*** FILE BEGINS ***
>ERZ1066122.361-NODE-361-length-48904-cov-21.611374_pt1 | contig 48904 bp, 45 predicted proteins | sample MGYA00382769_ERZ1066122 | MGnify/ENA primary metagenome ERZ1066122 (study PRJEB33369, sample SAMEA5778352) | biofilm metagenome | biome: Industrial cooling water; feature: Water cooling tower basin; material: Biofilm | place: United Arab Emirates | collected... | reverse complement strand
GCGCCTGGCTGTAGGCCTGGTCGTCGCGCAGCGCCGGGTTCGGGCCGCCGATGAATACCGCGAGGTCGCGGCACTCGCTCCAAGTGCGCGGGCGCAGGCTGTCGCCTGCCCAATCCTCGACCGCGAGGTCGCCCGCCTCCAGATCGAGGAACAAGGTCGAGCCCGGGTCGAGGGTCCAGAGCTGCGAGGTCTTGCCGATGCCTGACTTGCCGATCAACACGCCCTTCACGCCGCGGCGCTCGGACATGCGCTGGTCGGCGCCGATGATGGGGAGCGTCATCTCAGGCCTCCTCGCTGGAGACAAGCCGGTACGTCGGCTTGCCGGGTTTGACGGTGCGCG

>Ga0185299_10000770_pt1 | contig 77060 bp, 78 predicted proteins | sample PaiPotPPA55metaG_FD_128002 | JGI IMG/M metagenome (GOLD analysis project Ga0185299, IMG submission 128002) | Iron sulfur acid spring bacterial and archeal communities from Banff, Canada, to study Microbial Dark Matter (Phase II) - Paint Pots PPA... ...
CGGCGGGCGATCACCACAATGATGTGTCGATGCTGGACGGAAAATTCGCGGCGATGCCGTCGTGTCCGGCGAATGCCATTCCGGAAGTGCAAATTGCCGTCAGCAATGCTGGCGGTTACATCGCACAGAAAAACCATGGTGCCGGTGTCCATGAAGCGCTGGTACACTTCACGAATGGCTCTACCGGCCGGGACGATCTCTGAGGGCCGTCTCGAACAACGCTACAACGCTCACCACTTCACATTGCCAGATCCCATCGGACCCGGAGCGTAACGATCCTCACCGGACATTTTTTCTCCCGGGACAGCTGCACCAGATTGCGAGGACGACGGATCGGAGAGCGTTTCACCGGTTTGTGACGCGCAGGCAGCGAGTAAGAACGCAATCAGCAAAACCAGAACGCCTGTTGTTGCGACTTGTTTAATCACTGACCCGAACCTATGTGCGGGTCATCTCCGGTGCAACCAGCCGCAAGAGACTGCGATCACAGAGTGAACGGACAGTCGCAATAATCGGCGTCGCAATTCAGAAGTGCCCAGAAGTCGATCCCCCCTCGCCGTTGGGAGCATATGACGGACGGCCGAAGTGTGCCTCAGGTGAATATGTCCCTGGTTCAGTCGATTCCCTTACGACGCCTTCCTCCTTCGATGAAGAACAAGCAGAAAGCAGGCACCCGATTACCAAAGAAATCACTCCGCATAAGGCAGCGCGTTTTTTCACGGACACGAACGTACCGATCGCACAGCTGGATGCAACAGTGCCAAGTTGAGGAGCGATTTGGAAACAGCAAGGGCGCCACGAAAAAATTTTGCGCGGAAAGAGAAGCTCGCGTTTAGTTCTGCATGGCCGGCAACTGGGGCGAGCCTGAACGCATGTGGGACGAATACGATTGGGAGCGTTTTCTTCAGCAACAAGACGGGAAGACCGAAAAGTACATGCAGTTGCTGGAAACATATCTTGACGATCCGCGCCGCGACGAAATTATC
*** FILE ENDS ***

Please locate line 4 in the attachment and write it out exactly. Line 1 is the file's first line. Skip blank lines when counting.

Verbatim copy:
CGGCGGGCGATCACCACAATGATGTGTCGATGCTGGACGGAAAATTCGCGGCGATGCCGTCGTGTCCGGCGAATGCCATTCCGGAAGTGCAAATTGCCGTCAGCAATGCTGGCGGTTACATCGCACAGAAAAACCATGGTGCCGGTGTCCATGAAGCGCTGGTACACTTCACGAATGGCTCTACCGGCCGGGACGATCTCTGAGGGCCGTCTCGAACAACGCTACAACGCTCACCACTTCACATTGCCAGATCCCATCGGACCCGGAGCGTAACGATCCTCACCGGACATTTTTTCTCCCGGGACAGCTGCACCAGATTGCGAGGACGACGGATCGGAGAGCGTTTCACCGGTTTGTGACGCGCAGGCAGCGAGTAAGAACGCAATCAGCAAAACCAGAACGCCTGTTGTTGCGACTTGTTTAATCACTGACCCGAACCTATGTGCGGGTCATCTCCGGTGCAACCAGCCGCAAGAGACTGCGATCACAGAGTGAACGGACAGTCGCAATAATCGGCGTCGCAATTCAGAAGTGCCCAGAAGTCGATCCCCCCTCGCCGTTGGGAGCATATGACGGACGGCCGAAGTGTGCCTCAGGTGAATATGTCCCTGGTTCAGTCGATTCCCTTACGACGCCTTCCTCCTTCGATGAAGAACAAGCAGAAAGCAGGCACCCGATTACCAAAGAAATCACTCCGCATAAGGCAGCGCGTTTTTTCACGGACACGAACGTACCGATCGCACAGCTGGATGCAACAGTGCCAAGTTGAGGAGCGATTTGGAAACAGCAAGGGCGCCACGAAAAAATTTTGCGCGGAAAGAGAAGCTCGCGTTTAGTTCTGCATGGCCGGCAACTGGGGCGAGCCTGAACGCATGTGGGACGAATACGATTGGGAGCGTTTTCTTCAGCAACAAGACGGGAAGACCGAAAAGTACATGCAGTTGCTGGAAACATATCTTGACGATCCGCGCCGCGACGAAATTATC